A Springfield MO citizen was recently awarded the top honor in the state, the President’s Citizen Award, after he stepped in to rescue a police officer with his gun.
On June 4th, 2018 a suspect was evading police after shooting at them. Running through back yards in a residential neighborhood looking to shake his pursuers.
“He just kind of rounded the corner, he drew his weapon at me, I drew my weapon at him and we both– he backed away to a house, I backed away behind a tree,” Springfield Police Department Officer Sean Kelly said.
The pursuit continued until the man disappeared, only to reappear suddenly moments later in front of a lone officer searching for him.
When Kelly’s fellow officer, Andy Zinke confronted the suspect, he shot the man who dropped his gun and fell to the ground.
Officer Zinke tried to reload but his weapon “jammed.” Suddenly, while the officer tried to clear the malfunction, Citizen Jerry Pendergrass arrived with the pistol he has a permit to carry concealed.
“After I shot this guy I went to re-load and my gun jammed, and I looked down at my gun and I turned and there’s Jerry standing there with his gun. It bought me that second,” said Officer Zinke.
Pendergrass recalled the moment when he kept his pistol trained on the suspect,
“That guy sat back up on his knees and looked directly at me and that’s when I was telling him ‘Hey stop, hey stop– you can live. I mean it doesn’t have to end here. You can live,’” Pendergrass said “There is an ambulance in front of the house that can get you help right now. He looked at me, looked at his gun and I said no don’t look at the gun. With me saying that, Zinke was able to stop moving around and bring his attention back and it was at the same time that he brought his attention back that we both ended up– the man reached for the gun and we shot him.”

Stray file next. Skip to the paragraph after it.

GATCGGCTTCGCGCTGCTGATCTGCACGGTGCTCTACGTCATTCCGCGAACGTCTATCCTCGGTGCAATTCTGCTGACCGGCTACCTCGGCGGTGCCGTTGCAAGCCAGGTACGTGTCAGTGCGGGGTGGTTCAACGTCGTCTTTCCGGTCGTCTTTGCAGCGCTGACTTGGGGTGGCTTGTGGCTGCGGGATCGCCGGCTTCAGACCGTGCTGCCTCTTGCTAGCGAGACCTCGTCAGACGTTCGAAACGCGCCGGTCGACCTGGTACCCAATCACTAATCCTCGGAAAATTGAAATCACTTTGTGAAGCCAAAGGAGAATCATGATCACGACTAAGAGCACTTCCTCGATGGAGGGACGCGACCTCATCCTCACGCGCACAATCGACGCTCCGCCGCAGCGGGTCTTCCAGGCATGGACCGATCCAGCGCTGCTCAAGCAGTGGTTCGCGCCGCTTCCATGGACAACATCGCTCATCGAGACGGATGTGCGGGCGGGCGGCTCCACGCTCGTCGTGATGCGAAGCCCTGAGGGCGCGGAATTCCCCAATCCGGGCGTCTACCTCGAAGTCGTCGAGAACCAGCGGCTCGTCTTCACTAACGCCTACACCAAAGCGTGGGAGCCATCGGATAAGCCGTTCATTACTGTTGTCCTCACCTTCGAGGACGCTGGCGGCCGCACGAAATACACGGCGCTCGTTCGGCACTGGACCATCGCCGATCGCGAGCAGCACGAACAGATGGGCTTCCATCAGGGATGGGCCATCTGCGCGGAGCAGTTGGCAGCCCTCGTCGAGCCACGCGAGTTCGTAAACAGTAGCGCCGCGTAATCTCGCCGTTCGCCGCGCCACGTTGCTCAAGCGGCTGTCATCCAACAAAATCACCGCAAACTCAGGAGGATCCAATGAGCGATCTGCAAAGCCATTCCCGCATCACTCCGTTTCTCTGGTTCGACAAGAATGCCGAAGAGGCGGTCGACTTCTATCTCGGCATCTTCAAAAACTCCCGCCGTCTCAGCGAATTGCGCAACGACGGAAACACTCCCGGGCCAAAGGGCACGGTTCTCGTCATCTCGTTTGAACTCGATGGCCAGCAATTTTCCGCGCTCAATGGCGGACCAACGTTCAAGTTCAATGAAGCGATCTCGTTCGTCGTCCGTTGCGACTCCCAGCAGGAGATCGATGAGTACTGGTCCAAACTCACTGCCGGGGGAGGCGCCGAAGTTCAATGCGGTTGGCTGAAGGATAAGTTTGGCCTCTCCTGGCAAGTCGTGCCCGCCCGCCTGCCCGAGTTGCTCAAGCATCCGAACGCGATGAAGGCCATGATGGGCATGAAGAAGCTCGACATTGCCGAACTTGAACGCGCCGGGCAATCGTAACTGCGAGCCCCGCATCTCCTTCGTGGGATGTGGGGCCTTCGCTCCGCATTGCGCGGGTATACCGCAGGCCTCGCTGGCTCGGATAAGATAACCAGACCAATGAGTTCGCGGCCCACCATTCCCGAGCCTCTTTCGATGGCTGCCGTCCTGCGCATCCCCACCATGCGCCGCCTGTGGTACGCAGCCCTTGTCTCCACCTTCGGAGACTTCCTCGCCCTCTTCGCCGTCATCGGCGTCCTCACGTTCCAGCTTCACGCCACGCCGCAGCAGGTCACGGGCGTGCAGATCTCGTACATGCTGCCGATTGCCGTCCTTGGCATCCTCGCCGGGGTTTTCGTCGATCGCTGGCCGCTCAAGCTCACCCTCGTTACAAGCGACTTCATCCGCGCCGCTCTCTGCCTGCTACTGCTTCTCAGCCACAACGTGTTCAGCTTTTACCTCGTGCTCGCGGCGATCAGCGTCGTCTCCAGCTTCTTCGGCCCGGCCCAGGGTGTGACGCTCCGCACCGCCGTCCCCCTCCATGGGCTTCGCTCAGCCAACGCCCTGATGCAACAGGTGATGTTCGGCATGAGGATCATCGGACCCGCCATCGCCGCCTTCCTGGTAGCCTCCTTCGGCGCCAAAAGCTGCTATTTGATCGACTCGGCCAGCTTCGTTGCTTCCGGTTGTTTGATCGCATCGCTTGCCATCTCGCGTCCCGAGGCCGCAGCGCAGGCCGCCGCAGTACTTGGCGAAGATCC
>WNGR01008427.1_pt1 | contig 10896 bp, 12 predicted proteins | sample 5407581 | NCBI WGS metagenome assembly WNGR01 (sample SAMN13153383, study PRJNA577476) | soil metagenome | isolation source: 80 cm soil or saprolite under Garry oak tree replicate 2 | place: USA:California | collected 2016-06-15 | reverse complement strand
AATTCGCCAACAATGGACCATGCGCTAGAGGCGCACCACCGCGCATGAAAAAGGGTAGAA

When asked how he knew Pendergrass was there to help, Zinke replied:
“It was one of those things where you could see there’s a stranger there with a gun it could really be a very scary environment, but I saw it just in his face, just in the way Jerry was– he wasn’t a threat that the other guy was, and instantly that brought me some relief,” said Officer Zinke. “Not a lot of people would do something like that… certainly we don’t encourage people to do that, people without training, but what Jerry did on his own, the bravery that he showed– it was something pretty remarkable that day and I was blessed to have him over there,”
Officer Zinke was asked by reporters if race played a role in the situation as Pendergrass is half African American. He said:
“There wasn’t a controversy, there wasn’t a fear between the two of us,” Zinke said, “I didn’t recognize his race or color at that moment in time. It was just somebody there who was being supportive. He was a guardian that day.”
Pendergrass was able to step in and help protect someone who protected him as a police officer. Are you trained to deal with a scenario like the one above? Get a free eBook on concealed carry here.